The lesson here, of course, is that if he sharpened the saw it’d take far less time overall. The same lesson applies to all work; we often make the mistake of allowing ourselves no rest until a project is done, but studies show that taking the occasional break is hugely beneficial to productivity, especially when that break is used to recharge.

Don’t drown in your own work. If you want to be productive, always take the time time to sharpen the saw.

History behind Mobile Gaming


It’s 1940, and people are crowding into New York City to see the World’s Fair. Among all the attractions is a new device created by Westinghouse, a rudimentary computer game called Nim. While at the time it was popular, Nim doesn’t hold up to a slight breeze today.

It’s a pretty basic game that doesn’t require a whole lot of strategy, but when people played it at the World’s Fair, the computer won nine times out of ten. It wasn’t so much that the computer was really smart as it was that adults simply weren’t good at playing Nim; it was a child’s game, after all.

That was the first computer game, and after 1940, programmers and bored people alike would continue to develop computers and games to play on them, some of which served to protect the world, and some just kept you entertained. This is a brief history of gaming, and while gaming is now a huge part of world culture, it wasn’t always the case; to see how we got to where gaming is today, let’s take a look back in the past.

After 1940, incredibly smart people started creating computers that could perform various tasks, most of which were part of government programs; these weren’t just some guys hanging out in a garage. Some programmers created games that their computers could play, but they weren’t as sophisticated as you’d imagine; these were games like tic-tac-toe and chess.

In 1952, A. S. Douglass created tic-tac-toe, although in Britain it is known as “noughts and crosses”, and two years later, blackjack was playable on an IBM-701, although neither of these games were playable by ordinary citizens; they were restricted to the people who created them. Gaming at this time wasn’t done for entertainment purposes, but rather it was for conducting research into artificial intelligence and the relationship between humans and computers.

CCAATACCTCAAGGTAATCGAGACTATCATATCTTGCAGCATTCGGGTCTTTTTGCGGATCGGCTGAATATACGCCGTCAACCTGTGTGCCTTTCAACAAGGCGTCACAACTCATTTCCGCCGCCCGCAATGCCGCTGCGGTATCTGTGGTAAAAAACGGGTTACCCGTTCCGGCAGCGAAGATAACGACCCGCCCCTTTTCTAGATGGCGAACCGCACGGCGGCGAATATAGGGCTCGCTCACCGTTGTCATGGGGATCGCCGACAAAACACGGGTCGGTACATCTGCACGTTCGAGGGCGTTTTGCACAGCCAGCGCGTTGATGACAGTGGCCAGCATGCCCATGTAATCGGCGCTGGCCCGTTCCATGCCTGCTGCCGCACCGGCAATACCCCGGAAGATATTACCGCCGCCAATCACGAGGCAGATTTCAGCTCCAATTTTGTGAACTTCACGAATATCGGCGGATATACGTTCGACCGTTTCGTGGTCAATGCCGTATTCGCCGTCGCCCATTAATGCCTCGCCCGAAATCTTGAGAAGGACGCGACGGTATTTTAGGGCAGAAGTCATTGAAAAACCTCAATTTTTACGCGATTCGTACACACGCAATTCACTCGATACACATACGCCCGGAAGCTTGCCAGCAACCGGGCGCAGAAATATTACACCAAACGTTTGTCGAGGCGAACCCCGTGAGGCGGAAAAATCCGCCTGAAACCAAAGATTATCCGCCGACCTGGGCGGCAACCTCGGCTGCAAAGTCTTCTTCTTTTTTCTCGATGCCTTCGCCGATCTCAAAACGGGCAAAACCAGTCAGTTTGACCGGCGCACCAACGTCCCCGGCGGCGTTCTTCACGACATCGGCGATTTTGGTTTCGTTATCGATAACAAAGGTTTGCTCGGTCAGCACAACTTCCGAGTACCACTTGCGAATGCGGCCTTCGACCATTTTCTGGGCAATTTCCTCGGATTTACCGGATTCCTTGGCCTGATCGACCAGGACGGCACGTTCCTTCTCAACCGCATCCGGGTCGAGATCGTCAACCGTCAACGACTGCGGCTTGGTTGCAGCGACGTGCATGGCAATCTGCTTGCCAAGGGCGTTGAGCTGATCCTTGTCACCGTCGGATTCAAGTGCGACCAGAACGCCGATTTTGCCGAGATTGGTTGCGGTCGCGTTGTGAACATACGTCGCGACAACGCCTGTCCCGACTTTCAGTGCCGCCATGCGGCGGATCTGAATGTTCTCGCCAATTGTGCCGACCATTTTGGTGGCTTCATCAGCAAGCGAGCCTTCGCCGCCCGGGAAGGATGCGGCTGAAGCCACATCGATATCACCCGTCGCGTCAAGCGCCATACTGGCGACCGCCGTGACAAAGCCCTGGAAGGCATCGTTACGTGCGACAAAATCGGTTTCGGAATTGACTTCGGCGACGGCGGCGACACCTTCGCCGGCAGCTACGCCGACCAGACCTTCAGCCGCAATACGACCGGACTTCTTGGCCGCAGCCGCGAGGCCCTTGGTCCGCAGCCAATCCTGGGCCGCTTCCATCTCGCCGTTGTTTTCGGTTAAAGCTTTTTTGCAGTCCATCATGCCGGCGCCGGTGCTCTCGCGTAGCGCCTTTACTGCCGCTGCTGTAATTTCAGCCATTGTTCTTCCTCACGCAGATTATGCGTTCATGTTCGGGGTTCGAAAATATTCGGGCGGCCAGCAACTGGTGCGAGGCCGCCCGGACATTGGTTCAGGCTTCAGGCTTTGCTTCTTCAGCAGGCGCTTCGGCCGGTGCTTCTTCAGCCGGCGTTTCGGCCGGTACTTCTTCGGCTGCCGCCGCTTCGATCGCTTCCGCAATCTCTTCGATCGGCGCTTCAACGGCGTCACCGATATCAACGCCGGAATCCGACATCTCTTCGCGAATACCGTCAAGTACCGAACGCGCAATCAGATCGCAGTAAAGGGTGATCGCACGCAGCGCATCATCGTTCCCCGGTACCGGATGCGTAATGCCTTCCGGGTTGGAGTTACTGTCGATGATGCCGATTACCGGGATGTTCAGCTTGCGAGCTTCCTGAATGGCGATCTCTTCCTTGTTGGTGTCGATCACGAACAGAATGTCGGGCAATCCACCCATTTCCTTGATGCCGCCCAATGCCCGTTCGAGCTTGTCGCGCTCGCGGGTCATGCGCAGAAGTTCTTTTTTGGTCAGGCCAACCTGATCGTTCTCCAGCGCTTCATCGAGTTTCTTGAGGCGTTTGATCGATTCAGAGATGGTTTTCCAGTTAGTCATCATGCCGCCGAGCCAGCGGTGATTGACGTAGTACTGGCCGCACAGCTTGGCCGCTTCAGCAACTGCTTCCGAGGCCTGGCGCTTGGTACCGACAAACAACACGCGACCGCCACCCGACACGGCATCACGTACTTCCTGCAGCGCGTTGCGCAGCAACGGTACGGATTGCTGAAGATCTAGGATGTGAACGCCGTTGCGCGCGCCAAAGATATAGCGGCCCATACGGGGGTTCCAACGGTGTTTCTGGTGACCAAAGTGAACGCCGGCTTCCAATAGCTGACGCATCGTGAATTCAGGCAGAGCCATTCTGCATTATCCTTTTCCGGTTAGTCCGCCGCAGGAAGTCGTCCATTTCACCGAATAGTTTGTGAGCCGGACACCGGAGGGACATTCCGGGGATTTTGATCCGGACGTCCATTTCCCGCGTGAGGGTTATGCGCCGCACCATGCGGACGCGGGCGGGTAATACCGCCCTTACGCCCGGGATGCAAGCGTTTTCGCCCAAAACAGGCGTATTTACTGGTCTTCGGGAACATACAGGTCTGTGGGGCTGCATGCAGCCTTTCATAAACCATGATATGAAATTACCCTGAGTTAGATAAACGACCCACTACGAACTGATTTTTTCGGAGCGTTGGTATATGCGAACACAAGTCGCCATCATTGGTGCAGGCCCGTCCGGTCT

Plus, it’s not like you’d be that entertained by watching an enormous computer that doesn’t even have a legitimate screen.

In 1955, computer programs got real. HUTSPIEL was a simulation game where two armies (representing NATO and the USSR) battle it out, and this was used in the most tense time in history: the Cold War. The US wanted to know what would happen if a nuclear war broke out on the banks of the Rhine River, which was very likely at the time, and to do so they needed to create a program to simulate the scenario.

Three years after that, the true ancestor to Pong was created, although it’s screen wasn’t really a screen. The “screen” was an oscilloscope (whatever the hell that is) and it basically looked like a little radar screen, and two players used controllers to play.

Without meaning to, Willy Higinbotham (yes, that was his real name) created the format for home video game systems – one screen and two controllers.

One of the first computer video games available to the public was Spacewar!, created in 1962, and it allowed two players to play as two starships that try to shoot each other as they fly near a star. Pretty simple game, but that’s why it was popular in the programming community before being a commercial success in the following decade.